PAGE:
top of page

Why does Lighting matter in Art?

The lighting of a subject is one of the core principles that can make or break a drawing. Whether you are drawing a still life or a landscape sketch, lighting brings tone and depth to a piece. We discussed this topic comprehensively in our post about Values.

The main impact of lighting deals with depth and color tones.

Lighting helps the artist portray a scene with more depth. When we are drawing a flat surface, our lighting is going to be well distributed without any clear highlights or shadows.

Depth Perception

The photo on the left has very flat lighting, and it is difficult to point out the clear value range. This is not necessarily a drawback, but it may make the approach harder to create form and depth. Thus, Without a clear light source, a subject looks very dull and unattractive to the eye. On the other hand, the second photo has a clear light source— from the left— and there is a clear shadow— on the right side of the face. Even you did not have the correct features, the second portrait is significantly more visually pleasing.

We will discuss the impact of lighting on mood and emotions in future posts, but simply put, the angle and intensity of lighting have a dramatic impact.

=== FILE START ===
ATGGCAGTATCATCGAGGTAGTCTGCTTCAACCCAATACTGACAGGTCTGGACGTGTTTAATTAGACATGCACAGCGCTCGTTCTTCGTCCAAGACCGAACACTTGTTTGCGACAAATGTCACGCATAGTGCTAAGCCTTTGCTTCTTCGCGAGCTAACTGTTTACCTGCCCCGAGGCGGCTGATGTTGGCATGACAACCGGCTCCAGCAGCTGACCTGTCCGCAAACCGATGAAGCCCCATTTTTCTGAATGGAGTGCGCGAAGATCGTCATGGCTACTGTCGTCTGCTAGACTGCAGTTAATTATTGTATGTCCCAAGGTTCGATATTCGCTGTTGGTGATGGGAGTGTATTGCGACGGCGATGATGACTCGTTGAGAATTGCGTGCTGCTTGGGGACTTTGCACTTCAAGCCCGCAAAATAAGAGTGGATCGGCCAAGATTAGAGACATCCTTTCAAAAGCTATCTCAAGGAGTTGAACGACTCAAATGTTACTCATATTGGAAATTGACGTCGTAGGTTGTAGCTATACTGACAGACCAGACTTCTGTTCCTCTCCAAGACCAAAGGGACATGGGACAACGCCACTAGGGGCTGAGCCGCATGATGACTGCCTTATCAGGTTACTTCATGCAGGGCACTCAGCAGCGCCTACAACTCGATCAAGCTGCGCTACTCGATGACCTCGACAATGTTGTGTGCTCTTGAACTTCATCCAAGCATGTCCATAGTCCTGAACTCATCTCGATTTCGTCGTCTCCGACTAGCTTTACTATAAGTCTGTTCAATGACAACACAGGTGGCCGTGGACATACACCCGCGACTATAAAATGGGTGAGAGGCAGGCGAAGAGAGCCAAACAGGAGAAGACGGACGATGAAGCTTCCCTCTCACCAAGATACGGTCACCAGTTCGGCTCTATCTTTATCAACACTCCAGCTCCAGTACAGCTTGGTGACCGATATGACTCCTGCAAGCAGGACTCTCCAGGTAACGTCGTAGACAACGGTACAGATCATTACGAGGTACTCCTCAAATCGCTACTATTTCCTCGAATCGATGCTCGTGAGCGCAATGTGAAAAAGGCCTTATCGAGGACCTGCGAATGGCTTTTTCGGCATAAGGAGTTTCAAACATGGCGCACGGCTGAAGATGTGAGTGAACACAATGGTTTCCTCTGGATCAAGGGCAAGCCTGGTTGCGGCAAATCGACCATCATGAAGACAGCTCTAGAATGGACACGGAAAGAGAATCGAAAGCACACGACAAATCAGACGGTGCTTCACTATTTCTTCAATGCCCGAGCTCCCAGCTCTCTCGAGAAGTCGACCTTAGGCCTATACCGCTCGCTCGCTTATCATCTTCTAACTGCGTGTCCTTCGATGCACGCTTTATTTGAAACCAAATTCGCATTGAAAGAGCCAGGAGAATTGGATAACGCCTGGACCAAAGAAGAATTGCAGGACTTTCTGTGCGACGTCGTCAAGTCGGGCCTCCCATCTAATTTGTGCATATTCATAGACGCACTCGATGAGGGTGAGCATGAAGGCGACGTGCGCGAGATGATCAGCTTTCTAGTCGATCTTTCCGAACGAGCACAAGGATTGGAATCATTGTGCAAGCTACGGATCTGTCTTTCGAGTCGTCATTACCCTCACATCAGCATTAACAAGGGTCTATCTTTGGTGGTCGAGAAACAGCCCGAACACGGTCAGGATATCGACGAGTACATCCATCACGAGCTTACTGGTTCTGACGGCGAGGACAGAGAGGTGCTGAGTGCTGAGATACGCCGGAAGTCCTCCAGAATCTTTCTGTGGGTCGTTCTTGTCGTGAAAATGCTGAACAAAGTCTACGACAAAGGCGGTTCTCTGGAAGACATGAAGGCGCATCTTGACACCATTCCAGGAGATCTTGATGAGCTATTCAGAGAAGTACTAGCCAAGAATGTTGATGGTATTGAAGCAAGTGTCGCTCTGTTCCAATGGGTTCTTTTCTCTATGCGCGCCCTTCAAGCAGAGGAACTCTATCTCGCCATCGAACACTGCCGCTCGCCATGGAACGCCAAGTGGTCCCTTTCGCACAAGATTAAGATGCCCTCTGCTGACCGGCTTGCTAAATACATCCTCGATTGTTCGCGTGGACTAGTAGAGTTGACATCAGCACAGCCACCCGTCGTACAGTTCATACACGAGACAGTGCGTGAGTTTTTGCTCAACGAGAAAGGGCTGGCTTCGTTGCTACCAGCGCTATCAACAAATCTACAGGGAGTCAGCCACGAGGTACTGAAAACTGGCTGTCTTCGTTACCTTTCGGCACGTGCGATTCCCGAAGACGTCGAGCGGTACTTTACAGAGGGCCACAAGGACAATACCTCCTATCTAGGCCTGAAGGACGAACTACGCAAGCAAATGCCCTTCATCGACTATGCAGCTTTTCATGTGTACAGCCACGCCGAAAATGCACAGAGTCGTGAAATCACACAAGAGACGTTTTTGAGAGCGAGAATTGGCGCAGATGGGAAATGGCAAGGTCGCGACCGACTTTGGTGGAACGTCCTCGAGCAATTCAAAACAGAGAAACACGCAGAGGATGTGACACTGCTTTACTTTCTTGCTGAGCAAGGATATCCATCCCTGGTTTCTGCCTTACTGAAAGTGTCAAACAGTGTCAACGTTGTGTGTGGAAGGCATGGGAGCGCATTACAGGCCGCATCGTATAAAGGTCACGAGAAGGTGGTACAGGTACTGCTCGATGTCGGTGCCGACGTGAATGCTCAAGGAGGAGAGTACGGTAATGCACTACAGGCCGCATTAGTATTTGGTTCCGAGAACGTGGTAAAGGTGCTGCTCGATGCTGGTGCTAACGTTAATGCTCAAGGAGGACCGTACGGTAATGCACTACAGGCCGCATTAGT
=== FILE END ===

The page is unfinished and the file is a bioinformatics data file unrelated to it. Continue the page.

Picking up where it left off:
The main benefit of having lighting – whether noticeable or subtle – is that it gives an image depth. If there is no form of light involved in the composition, there will not be any visual cues that indicate depth perception— the understanding of the distance between the viewer and the subject. With appropriate lighting, the image appears to jump off the surface, making the artwork a dimensional feel.


As we have mentioned before, Lighting can also highlight certain textures within the composition. For example, if we are trying to capture the shiny skin of an apple or the rough texture of a rug, we need to utilize the correct lighting conditions to create the desired texture. For the apple, we will need a clear light source that emphasizes the highlights and shadows.

In comparison, for the rug, the value range is not as important. Instead, we need to create textures through the line patterns and smoothness of the rug. If you have any questions related to texture, check out our previous post that goes into textures compressively.

As a general rule of thumb, a successful drawing should be able to show the viewer a clear light and dark side, regardless of its color.

Lighting is the only thing that allows us to see anything, so it is important for us to check it off before moving on to intricacies.


bottom of page